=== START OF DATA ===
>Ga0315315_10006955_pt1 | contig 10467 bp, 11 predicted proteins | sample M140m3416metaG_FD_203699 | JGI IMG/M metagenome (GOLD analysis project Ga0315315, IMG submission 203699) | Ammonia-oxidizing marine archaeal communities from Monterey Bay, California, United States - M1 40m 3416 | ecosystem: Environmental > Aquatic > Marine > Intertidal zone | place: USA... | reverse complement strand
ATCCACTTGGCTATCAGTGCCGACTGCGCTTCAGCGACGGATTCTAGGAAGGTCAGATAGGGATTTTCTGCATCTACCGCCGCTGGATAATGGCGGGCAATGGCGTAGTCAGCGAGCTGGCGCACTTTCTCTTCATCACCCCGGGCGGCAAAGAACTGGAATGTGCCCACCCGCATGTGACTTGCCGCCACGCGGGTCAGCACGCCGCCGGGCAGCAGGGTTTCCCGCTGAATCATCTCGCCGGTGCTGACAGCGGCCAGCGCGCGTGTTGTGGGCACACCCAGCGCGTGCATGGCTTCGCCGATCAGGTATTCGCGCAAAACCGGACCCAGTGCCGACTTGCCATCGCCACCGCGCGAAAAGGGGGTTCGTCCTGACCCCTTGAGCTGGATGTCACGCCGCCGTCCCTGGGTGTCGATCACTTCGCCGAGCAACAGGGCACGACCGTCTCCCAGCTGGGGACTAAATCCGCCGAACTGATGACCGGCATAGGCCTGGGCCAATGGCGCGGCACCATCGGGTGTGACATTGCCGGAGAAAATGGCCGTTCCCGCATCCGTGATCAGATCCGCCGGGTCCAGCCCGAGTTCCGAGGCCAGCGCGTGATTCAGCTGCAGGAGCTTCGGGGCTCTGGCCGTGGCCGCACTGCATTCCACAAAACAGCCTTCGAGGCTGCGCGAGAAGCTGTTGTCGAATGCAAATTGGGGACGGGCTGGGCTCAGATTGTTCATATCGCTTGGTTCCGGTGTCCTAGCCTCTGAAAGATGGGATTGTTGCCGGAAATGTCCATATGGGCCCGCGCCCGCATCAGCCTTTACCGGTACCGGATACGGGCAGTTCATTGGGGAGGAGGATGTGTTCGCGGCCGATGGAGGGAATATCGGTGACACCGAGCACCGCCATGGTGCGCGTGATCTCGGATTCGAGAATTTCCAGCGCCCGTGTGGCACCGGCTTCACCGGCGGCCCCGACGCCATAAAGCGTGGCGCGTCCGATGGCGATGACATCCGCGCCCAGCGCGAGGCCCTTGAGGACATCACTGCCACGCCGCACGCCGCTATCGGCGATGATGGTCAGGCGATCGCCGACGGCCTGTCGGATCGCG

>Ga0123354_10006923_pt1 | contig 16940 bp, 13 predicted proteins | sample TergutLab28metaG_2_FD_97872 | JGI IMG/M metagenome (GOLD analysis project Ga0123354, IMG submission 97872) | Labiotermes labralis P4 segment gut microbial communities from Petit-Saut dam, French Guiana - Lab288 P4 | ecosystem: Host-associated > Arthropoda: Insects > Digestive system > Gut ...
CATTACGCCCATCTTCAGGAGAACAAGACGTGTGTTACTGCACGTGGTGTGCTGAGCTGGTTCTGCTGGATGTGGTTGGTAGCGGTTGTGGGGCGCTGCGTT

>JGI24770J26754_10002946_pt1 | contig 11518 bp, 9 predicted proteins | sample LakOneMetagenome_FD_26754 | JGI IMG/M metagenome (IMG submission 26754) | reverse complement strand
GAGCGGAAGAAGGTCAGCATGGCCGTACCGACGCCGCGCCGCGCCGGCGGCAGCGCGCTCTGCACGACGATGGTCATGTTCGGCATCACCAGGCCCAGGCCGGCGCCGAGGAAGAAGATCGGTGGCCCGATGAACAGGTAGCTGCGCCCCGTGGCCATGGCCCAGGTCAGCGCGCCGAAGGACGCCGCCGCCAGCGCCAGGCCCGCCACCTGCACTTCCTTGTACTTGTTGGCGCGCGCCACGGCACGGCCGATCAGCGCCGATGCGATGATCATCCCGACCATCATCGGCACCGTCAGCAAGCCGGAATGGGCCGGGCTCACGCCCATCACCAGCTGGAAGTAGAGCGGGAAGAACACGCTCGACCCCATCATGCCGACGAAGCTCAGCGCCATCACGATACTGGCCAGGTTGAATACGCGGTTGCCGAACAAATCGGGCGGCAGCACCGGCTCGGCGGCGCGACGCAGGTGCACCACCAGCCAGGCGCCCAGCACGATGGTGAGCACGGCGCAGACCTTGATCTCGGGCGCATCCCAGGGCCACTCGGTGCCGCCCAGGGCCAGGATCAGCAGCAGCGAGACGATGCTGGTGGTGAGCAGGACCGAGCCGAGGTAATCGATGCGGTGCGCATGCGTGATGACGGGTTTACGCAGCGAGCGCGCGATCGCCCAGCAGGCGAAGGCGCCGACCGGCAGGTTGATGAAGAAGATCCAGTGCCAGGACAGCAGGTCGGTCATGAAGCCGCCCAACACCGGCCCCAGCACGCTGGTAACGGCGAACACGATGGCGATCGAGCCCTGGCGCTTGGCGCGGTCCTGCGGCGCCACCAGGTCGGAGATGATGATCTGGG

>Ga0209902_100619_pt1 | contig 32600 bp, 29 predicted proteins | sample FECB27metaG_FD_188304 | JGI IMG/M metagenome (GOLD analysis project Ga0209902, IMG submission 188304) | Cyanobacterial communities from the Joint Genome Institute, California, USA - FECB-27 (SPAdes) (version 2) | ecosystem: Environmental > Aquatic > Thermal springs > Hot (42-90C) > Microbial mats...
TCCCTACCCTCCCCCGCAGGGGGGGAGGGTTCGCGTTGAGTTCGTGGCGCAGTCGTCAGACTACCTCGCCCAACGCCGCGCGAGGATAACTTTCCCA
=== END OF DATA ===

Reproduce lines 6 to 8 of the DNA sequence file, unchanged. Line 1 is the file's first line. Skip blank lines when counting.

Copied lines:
GAGCGGAAGAAGGTCAGCATGGCCGTACCGACGCCGCGCCGCGCCGGCGGCAGCGCGCTCTGCACGACGATGGTCATGTTCGGCATCACCAGGCCCAGGCCGGCGCCGAGGAAGAAGATCGGTGGCCCGATGAACAGGTAGCTGCGCCCCGTGGCCATGGCCCAGGTCAGCGCGCCGAAGGACGCCGCCGCCAGCGCCAGGCCCGCCACCTGCACTTCCTTGTACTTGTTGGCGCGCGCCACGGCACGGCCGATCAGCGCCGATGCGATGATCATCCCGACCATCATCGGCACCGTCAGCAAGCCGGAATGGGCCGGGCTCACGCCCATCACCAGCTGGAAGTAGAGCGGGAAGAACACGCTCGACCCCATCATGCCGACGAAGCTCAGCGCCATCACGATACTGGCCAGGTTGAATACGCGGTTGCCGAACAAATCGGGCGGCAGCACCGGCTCGGCGGCGCGACGCAGGTGCACCACCAGCCAGGCGCCCAGCACGATGGTGAGCACGGCGCAGACCTTGATCTCGGGCGCATCCCAGGGCCACTCGGTGCCGCCCAGGGCCAGGATCAGCAGCAGCGAGACGATGCTGGTGGTGAGCAGGACCGAGCCGAGGTAATCGATGCGGTGCGCATGCGTGATGACGGGTTTACGCAGCGAGCGCGCGATCGCCCAGCAGGCGAAGGCGCCGACCGGCAGGTTGATGAAGAAGATCCAGTGCCAGGACAGCAGGTCGGTCATGAAGCCGCCCAACACCGGCCCCAGCACGCTGGTAACGGCGAACACGATGGCGATCGAGCCCTGGCGCTTGGCGCGGTCCTGCGGCGCCACCAGGTCGGAGATGATGATCTGGG

>Ga0209902_100619_pt1 | contig 32600 bp, 29 predicted proteins | sample FECB27metaG_FD_188304 | JGI IMG/M metagenome (GOLD analysis project Ga0209902, IMG submission 188304) | Cyanobacterial communities from the Joint Genome Institute, California, USA - FECB-27 (SPAdes) (version 2) | ecosystem: Environmental > Aquatic > Thermal springs > Hot (42-90C) > Microbial mats...
TCCCTACCCTCCCCCGCAGGGGGGGAGGGTTCGCGTTGAGTTCGTGGCGCAGTCGTCAGACTACCTCGCCCAACGCCGCGCGAGGATAACTTTCCCA